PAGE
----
Thursday, February 19, 2015

Toxic Legacy: What's in Our Water?

By Edith Carpio

There have been many negative results from the pollution created by Ford Motor Company’s  former assembly plant in Mahwah, New Jersey. The hazardous paint sludge from the Ford plant contaminated several areas in forests of Northern New Jersey, and created damage to the people, nature, and possibly the regional water supply. The "Toxic Legacy" report by The Record explains the threat that the dumping of hazardous waste caused to the water supply. The biggest question is "is the water clean?"

According to an investigation by Lindy Washburn at The Record, for now the answer is yes. She says, however, that it is hard for anyone to assure the quality of the water supply in the future, no one can guarantee it–not even water companies. The safety of the water supply is threatened by contaminants in neighboring woods and mines, including lead, benzene and other chemicals found in car paints. The town of Ringwood, New Jersey and the reservoirs it hosts are at high risk. But Ford claims that any chemicals found in the streams of Ringwood are not enough to raise a red flag, it is nothing to worry about. But why would the cause of the problem admit to being the problem?

Why it is even acceptable for this to be a problem? This whole water pollution fiasco should have never happened. There is no confidence in the current or future state of our water because there are questions that have never been answered. No one knows exactly how much or where the pollution is in the Northern New Jersey forests. No one knows the exact damage caused by the microscopic contaminants, and when they will start to become a real problem. And lastly, no one knows the way Ringwood's underground system works.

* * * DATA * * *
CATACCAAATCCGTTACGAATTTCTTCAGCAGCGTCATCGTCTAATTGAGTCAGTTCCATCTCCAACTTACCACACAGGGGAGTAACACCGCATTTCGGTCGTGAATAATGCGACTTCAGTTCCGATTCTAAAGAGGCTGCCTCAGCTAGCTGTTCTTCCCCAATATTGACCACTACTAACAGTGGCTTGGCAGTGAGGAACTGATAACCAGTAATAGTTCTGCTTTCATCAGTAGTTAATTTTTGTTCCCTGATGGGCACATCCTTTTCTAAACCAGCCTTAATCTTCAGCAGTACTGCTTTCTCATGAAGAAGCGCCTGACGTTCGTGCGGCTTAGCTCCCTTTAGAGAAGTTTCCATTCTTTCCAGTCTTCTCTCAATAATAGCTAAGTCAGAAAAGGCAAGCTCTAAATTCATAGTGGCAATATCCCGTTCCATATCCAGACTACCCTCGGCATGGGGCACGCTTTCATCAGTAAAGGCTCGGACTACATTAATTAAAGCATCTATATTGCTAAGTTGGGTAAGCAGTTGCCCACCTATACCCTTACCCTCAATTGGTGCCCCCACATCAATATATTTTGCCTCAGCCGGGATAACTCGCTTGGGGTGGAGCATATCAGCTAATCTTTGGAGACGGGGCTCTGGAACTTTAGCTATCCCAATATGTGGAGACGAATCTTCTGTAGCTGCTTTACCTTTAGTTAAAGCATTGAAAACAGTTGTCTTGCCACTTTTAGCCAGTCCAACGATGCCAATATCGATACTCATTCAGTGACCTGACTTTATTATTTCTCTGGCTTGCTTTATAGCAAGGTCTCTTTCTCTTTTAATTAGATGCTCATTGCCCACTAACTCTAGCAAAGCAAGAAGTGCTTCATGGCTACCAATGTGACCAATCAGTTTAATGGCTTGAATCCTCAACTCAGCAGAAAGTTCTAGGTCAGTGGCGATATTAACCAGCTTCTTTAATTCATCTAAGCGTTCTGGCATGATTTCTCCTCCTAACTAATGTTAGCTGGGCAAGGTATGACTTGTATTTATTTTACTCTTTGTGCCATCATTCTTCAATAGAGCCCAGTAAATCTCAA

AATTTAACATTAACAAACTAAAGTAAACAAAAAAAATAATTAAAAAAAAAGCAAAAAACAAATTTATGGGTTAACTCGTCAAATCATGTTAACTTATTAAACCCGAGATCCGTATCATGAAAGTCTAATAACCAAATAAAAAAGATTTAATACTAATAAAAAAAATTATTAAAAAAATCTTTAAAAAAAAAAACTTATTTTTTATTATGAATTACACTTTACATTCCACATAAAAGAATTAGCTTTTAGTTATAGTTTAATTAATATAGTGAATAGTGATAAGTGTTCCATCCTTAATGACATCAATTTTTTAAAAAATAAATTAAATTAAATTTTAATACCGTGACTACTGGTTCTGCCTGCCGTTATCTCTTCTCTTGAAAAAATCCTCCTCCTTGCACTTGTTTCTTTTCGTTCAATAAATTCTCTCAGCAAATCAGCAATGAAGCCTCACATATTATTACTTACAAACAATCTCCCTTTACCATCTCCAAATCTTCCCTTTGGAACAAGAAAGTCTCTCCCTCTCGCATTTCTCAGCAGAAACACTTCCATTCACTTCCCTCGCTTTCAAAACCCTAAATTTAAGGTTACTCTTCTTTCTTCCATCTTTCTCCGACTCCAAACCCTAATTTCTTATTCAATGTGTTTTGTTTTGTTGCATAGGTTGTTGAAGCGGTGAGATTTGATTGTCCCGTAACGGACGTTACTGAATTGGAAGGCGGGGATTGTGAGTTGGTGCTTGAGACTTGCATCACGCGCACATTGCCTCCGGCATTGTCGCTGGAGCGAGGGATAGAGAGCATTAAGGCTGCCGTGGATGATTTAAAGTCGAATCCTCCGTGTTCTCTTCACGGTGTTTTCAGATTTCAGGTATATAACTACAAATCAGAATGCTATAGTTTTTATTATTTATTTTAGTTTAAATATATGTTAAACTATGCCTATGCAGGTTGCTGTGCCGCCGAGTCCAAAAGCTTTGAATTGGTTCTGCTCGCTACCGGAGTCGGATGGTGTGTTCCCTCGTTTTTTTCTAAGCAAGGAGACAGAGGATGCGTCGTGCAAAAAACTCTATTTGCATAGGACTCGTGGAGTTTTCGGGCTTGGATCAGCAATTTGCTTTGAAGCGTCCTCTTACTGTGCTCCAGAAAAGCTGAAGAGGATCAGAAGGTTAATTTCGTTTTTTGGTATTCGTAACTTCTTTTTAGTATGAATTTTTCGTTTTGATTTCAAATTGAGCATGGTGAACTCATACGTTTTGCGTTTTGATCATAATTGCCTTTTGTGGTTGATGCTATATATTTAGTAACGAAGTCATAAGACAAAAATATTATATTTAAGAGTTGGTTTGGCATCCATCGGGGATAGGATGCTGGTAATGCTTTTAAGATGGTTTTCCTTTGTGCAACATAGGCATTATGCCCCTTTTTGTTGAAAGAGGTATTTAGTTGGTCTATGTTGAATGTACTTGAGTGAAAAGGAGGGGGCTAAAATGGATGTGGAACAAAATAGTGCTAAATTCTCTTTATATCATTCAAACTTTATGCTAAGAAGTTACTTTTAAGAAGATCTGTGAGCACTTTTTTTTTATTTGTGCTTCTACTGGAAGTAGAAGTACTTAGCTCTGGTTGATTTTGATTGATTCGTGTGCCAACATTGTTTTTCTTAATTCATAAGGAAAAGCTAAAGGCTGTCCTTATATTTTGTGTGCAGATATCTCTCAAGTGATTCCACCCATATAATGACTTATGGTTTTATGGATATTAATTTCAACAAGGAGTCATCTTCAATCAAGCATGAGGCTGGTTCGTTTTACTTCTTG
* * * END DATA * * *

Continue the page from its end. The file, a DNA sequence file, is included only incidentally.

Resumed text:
Another problem is that most likely people in northeast New Jersey who drink the water do not know there might be a problem with the water. They aren't aware of the possible things going into their bodies. Their unawareness is part of the problem. If they knew that the current or future state of their water was unsure they wouldn't be okay with drinking it. This would lead to more people taking public action and possibly causing the state to actually do something. The state desperately needs to do something before it is too late. The state should take action now rather than later and clean up the water of any possible chemicals. Taking action years from now would cause the problem to grow bigger and the water would be more hazardous to people's health.
There are still so many unanswered questions that need to be put to rest as soon as possible. The quality of our drinking water should not be something that should be up in the air. I hope that in 20 or 30 years we will not have to open a newspaper or turn on the TV news and hear of the long term effects of drinking contaminated water all these years.

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